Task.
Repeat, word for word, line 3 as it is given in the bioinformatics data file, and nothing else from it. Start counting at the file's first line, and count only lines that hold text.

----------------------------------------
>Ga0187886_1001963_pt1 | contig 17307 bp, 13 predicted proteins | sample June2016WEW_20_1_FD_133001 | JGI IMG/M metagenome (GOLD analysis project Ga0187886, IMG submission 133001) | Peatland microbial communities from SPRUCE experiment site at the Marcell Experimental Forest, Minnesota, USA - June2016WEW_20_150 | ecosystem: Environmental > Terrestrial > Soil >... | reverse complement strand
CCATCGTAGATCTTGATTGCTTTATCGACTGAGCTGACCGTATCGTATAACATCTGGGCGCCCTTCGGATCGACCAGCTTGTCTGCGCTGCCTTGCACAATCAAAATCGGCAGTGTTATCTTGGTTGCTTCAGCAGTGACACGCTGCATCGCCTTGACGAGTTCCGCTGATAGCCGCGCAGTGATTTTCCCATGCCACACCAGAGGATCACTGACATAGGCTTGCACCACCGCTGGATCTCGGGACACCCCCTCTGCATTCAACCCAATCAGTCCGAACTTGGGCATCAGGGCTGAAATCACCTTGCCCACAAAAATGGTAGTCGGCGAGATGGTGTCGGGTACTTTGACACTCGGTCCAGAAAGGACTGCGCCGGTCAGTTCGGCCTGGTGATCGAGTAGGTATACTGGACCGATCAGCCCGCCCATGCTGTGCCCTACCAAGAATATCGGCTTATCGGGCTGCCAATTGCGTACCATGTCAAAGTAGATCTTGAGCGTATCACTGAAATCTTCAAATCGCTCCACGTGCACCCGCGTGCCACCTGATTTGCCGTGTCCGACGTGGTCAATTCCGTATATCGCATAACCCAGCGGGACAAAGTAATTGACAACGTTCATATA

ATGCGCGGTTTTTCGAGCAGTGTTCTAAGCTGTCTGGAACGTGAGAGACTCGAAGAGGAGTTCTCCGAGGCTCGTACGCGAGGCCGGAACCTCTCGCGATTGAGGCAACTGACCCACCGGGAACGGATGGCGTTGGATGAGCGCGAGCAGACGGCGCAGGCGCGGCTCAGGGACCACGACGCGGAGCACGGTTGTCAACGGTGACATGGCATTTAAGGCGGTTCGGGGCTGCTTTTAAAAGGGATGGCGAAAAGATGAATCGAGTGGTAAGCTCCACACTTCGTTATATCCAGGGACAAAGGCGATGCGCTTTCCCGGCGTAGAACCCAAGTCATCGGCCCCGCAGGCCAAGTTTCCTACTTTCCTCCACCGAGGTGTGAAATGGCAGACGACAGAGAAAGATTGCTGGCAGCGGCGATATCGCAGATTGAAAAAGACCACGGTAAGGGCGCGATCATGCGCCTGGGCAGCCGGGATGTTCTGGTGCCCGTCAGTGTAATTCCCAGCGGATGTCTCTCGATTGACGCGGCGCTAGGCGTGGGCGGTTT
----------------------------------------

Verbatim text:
ATGCGCGGTTTTTCGAGCAGTGTTCTAAGCTGTCTGGAACGTGAGAGACTCGAAGAGGAGTTCTCCGAGGCTCGTACGCGAGGCCGGAACCTCTCGCGATTGAGGCAACTGACCCACCGGGAACGGATGGCGTTGGATGAGCGCGAGCAGACGGCGCAGGCGCGGCTCAGGGACCACGACGCGGAGCACGGTTGTCAACGGTGACATGGCATTTAAGGCGGTTCGGGGCTGCTTTTAAAAGGGATGGCGAAAAGATGAATCGAGTGGTAAGCTCCACACTTCGTTATATCCAGGGACAAAGGCGATGCGCTTTCCCGGCGTAGAACCCAAGTCATCGGCCCCGCAGGCCAAGTTTCCTACTTTCCTCCACCGAGGTGTGAAATGGCAGACGACAGAGAAAGATTGCTGGCAGCGGCGATATCGCAGATTGAAAAAGACCACGGTAAGGGCGCGATCATGCGCCTGGGCAGCCGGGATGTTCTGGTGCCCGTCAGTGTAATTCCCAGCGGATGTCTCTCGATTGACGCGGCGCTAGGCGTGGGCGGTTT